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The Ultimate Guide to Touring in Europe: What I've Learned From 8 Years Performing Internationally

Image via heraldsun.com.au

A version of this article originally appeared on the DIY Musician.

 

One of the biggest questions I get asked from fellow artists is about playing Europe. I have been traveling in mainly western Europe and doing music tours there once or twice a year since 2007 (12 tours altogether, anywhere from two to six weeks long).

It's such a big topic (and I'm still learning), and because it's one that's going to be a bit different for everyone that gets to experience it anyway, I seldom know where to start. If we were real-life friends, you'd buy me a few drinks, and I'd tell you everything I can think of. But if we're virtual friends swapping advice back and forth (which I am always open to), it's too big of a subject and too long of an email. I never know where to start with folks.

But we have to start somewhere, so let me begin by saying that much of my specific advice about clubs and promoters would be limited to my genre of music: Americana and roots music. If you're a hip-hop, pop, hardcore, or soul artist – or any other of the thousands of subgenres of music – we aren't going to be using the same agents or promoters. Oftentimes, even the venues, towns, and countries can differ according to genre, too. There are, however, a few universal suggestions.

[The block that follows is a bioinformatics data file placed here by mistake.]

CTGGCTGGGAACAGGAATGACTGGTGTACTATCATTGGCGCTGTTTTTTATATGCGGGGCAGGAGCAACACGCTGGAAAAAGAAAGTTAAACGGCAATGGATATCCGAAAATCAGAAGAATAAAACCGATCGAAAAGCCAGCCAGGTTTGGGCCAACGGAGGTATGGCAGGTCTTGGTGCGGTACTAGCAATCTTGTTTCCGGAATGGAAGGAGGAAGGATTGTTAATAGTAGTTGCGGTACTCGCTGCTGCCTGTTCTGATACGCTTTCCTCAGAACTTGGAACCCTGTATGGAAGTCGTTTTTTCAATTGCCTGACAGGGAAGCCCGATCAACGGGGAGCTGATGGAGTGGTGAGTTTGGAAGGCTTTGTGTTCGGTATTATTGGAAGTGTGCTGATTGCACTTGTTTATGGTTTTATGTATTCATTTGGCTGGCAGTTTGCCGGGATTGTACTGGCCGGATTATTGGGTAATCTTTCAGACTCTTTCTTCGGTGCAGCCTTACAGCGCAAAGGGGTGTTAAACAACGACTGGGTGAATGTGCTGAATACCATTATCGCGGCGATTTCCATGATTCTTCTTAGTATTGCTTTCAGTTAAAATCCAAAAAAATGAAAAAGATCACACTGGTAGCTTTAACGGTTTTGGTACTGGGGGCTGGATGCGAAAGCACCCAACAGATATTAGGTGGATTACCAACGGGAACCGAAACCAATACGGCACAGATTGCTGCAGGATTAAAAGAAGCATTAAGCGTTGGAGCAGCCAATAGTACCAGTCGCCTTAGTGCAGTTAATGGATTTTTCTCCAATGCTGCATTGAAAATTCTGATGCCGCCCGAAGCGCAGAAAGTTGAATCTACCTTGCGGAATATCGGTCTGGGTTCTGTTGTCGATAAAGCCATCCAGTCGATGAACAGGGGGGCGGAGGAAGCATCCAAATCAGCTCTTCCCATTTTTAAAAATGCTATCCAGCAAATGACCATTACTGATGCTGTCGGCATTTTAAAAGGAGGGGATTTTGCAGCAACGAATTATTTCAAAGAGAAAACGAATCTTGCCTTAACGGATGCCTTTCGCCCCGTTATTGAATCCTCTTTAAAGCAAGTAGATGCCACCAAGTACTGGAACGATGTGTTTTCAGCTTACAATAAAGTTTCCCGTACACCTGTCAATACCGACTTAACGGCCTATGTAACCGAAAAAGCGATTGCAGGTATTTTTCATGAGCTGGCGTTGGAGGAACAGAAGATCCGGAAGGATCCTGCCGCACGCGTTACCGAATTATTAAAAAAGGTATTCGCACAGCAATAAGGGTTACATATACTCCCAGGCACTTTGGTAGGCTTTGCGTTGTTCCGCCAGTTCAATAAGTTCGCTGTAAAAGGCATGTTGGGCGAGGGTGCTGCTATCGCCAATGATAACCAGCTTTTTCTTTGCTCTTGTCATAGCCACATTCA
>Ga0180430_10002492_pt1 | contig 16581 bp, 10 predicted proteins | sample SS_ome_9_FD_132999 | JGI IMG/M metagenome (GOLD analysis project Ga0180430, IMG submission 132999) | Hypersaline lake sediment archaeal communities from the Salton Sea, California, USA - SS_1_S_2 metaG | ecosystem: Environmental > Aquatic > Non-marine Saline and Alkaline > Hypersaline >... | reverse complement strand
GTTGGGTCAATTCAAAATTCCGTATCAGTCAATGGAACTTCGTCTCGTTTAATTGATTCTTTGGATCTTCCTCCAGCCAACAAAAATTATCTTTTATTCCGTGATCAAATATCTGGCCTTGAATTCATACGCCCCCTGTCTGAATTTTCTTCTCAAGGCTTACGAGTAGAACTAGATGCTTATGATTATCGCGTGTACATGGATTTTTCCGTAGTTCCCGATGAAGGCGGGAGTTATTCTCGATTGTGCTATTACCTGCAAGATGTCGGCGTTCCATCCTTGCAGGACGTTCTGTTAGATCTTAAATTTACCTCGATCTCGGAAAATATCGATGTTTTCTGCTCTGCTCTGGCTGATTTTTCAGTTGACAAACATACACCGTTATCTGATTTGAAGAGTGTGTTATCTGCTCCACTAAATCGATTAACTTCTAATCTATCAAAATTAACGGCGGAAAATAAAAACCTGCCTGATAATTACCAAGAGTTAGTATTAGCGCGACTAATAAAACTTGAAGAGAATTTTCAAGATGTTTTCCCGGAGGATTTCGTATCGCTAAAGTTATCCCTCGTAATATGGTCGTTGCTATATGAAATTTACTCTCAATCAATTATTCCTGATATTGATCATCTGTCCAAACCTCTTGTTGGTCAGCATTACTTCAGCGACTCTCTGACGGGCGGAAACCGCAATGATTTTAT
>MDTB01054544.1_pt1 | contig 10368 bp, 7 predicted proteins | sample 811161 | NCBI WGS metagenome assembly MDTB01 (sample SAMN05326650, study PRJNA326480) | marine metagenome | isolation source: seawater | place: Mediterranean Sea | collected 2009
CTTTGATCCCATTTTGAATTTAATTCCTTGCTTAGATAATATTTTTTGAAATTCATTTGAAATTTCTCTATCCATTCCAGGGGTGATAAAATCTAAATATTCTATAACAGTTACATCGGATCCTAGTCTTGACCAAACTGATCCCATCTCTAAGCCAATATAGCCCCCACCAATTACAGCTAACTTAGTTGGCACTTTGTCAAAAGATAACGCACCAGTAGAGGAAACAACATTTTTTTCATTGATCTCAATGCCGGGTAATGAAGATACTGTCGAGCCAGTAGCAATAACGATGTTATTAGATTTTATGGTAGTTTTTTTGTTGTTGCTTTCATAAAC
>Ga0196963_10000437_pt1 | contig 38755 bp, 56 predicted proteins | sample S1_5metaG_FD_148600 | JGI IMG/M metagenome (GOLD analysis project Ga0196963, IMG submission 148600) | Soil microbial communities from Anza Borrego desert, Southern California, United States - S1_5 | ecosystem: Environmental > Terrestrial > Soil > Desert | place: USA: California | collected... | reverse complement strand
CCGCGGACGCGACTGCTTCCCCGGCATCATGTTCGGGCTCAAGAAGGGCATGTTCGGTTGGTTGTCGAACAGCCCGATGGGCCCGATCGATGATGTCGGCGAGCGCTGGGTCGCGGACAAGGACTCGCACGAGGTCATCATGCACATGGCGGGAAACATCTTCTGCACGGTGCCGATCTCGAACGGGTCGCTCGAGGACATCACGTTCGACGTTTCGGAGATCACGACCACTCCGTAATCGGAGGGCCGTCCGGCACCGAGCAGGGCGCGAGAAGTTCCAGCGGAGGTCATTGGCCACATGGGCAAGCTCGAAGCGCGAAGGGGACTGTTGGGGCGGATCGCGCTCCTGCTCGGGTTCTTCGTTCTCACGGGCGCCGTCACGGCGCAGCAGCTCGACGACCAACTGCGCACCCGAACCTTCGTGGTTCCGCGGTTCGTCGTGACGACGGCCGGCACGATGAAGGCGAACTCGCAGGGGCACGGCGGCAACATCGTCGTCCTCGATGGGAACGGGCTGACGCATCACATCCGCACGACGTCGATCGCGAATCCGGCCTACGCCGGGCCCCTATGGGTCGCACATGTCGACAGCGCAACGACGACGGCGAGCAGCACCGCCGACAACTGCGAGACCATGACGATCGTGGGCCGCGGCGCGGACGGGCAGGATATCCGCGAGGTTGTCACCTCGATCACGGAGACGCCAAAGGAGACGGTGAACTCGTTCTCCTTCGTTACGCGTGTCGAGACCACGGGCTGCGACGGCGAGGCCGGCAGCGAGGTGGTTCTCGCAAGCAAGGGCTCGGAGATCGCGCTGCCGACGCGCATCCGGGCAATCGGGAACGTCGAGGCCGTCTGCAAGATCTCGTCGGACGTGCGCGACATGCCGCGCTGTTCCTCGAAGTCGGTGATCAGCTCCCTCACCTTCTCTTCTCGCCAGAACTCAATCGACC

Checklist: What You Need to Know to Perform Overseas

Image via Wikimedia Commons

Playing overseas for the first time is a big jump for many bands and may hold the key to widespread exposure. However, what should be an exciting personal and professional experience can become a nightmare if proper steps are not taken to board a plane, perform in a foreign country, and travel from city to city abroad with minimal hassle. Use the following checklist to make sure your next international festival or tour is smooth sailing!

The Essential Musician's Guide to Touring Japan

Playing in a ryokan, a traditional Japanese hotel. (Image via soundfly.com)

This article originally appeared on Soundfly.

 

Japan is one of the best places to share your music. If you weren't already planning your tour there when this article popped up, you might as well start now!

I just got off the plane not three hours ago, and looking back it was the best tour of my life. Let me share with you some of the tips I picked up along the way. But first, how come this faraway land of manga and sushi is so kind to the touring musician?